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Sulfates react with concrete resulting in an expansive formation of ettringite or gypsum in hardened concrete causing cracking and exfoliation. If there is a continuous supply of sulfate, through movement of groundwater, the cracks will allow contact with more concrete surface and the reaction can lead to a softening and further disintegration of the concrete.
A rare form of sulfate attack is through the formation of thaumasite as a result of the reaction between calcium silicates in cement, calcium carbonate in limestone aggregates and sulfates usually from an external source.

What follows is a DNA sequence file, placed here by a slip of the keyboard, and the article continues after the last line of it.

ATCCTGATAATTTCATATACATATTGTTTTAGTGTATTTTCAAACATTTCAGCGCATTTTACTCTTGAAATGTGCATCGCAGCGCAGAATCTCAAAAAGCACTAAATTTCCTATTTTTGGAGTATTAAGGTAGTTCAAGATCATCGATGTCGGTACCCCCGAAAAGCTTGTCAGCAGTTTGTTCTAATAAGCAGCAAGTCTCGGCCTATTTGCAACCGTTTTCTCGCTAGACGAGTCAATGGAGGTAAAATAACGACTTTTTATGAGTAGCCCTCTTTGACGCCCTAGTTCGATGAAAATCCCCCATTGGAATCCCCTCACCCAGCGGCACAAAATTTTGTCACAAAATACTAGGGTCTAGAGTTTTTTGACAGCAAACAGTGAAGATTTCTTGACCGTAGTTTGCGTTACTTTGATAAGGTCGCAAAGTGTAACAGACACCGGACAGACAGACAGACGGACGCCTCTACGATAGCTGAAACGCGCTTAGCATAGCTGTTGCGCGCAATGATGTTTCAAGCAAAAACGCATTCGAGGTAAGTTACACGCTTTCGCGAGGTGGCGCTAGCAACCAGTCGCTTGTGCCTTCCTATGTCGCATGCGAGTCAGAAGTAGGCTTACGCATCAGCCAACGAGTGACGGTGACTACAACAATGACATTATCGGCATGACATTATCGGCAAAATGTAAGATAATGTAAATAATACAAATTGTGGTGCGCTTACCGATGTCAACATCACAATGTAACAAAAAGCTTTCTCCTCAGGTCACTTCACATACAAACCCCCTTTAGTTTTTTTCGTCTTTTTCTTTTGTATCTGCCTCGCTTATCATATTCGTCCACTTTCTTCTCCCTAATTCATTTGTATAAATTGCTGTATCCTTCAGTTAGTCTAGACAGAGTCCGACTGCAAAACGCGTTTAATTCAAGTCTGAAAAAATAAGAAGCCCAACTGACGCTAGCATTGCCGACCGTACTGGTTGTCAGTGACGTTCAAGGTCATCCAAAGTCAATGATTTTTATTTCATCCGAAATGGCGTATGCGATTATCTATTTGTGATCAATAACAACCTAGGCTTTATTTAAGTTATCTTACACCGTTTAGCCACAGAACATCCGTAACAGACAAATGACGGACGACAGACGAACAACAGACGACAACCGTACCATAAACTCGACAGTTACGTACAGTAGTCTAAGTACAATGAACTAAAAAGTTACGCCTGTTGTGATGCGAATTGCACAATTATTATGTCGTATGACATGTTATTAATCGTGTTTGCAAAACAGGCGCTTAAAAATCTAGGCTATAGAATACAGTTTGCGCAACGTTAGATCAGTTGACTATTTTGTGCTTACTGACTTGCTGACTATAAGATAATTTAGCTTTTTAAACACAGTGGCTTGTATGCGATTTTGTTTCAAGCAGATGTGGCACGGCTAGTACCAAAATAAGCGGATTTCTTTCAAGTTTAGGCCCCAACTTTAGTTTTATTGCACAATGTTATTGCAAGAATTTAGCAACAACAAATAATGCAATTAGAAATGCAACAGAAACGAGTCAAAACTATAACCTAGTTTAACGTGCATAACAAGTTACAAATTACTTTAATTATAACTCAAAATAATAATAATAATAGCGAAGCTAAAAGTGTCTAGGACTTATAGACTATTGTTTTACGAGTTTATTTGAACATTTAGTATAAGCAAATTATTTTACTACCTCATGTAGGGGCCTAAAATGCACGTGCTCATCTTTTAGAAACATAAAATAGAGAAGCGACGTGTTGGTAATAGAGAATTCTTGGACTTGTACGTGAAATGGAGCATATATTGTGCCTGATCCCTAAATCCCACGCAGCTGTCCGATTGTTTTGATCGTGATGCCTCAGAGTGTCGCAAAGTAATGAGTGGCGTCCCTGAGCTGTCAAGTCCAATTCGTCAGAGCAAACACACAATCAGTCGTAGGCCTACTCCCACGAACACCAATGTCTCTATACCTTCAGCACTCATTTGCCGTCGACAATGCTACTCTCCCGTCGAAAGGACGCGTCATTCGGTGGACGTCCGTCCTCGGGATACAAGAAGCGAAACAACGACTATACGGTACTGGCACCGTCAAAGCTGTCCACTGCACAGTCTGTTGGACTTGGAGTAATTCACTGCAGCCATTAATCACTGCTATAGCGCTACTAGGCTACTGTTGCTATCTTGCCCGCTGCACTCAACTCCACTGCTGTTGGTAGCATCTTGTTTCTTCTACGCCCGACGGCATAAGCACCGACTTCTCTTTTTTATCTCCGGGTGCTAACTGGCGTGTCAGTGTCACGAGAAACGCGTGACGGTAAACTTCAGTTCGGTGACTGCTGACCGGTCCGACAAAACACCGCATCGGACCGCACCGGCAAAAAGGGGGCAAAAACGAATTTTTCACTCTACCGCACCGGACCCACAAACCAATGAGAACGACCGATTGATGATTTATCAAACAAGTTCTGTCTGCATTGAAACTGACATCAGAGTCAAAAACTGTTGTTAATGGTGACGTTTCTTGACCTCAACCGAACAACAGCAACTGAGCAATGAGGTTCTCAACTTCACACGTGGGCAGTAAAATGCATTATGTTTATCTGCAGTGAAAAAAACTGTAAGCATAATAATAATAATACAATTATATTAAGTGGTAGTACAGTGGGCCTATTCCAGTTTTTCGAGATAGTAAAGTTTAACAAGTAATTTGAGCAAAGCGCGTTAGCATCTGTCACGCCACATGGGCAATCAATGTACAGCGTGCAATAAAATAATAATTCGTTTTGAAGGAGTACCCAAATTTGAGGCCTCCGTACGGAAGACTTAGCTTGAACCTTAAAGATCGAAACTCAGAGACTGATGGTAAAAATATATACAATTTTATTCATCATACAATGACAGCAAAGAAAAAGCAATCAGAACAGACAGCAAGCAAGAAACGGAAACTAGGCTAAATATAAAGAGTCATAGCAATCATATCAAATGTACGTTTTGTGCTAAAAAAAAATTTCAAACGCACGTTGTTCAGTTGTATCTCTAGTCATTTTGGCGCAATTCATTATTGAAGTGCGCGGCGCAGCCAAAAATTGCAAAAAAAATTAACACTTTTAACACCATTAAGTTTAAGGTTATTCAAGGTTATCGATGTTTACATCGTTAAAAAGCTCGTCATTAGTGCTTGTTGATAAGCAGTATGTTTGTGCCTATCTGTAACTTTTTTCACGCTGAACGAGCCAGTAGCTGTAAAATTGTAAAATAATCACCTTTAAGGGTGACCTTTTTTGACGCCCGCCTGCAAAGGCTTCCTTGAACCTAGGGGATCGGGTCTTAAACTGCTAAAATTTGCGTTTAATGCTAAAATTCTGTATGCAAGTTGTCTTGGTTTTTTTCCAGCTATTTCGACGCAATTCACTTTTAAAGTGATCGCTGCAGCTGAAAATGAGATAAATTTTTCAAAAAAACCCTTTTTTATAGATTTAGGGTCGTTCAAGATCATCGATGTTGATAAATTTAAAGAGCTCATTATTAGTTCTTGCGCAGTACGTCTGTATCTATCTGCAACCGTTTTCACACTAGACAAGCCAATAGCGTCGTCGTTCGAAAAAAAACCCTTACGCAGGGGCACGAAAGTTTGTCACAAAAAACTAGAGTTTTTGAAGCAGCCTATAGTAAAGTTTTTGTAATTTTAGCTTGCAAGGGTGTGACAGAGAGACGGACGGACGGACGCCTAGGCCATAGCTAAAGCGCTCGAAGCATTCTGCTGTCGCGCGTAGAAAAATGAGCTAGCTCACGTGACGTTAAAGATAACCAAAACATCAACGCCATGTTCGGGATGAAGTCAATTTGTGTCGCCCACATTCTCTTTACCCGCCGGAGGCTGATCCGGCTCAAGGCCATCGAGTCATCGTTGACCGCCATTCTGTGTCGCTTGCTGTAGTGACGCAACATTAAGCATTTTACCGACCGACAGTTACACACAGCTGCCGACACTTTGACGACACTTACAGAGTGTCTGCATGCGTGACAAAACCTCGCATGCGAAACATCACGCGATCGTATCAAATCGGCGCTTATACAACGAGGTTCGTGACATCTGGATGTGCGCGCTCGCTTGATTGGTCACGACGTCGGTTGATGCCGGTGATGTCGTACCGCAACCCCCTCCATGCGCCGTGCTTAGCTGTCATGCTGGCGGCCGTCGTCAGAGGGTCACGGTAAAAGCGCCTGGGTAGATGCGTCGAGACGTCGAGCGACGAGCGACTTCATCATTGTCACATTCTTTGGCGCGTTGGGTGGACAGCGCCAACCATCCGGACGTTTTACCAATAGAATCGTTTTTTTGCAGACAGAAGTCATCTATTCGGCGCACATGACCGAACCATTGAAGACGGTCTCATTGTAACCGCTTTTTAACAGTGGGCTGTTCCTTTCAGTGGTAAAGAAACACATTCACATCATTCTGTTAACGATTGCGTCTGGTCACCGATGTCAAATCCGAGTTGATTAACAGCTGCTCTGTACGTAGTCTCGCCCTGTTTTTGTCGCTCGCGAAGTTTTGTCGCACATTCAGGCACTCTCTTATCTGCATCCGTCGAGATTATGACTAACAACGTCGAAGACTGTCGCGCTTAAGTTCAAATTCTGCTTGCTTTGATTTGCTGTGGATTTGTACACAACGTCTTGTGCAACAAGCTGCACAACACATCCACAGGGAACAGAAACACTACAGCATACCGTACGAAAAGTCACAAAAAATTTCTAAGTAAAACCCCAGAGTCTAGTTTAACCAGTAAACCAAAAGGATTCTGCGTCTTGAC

This reaction causes the concrete to soften and progressively disintegrate from the contact surface. For this reaction to occur the following conditions must apply: temperature below 15oC; consistently high Rh; supplies of calcium, sulfate and carbonate; initial presence of reactive alumina (0.4 - 1.0%).Sulfates can also be found in de-icing salts and can attack highway structures.
Acknowledgement: The Concrete Society
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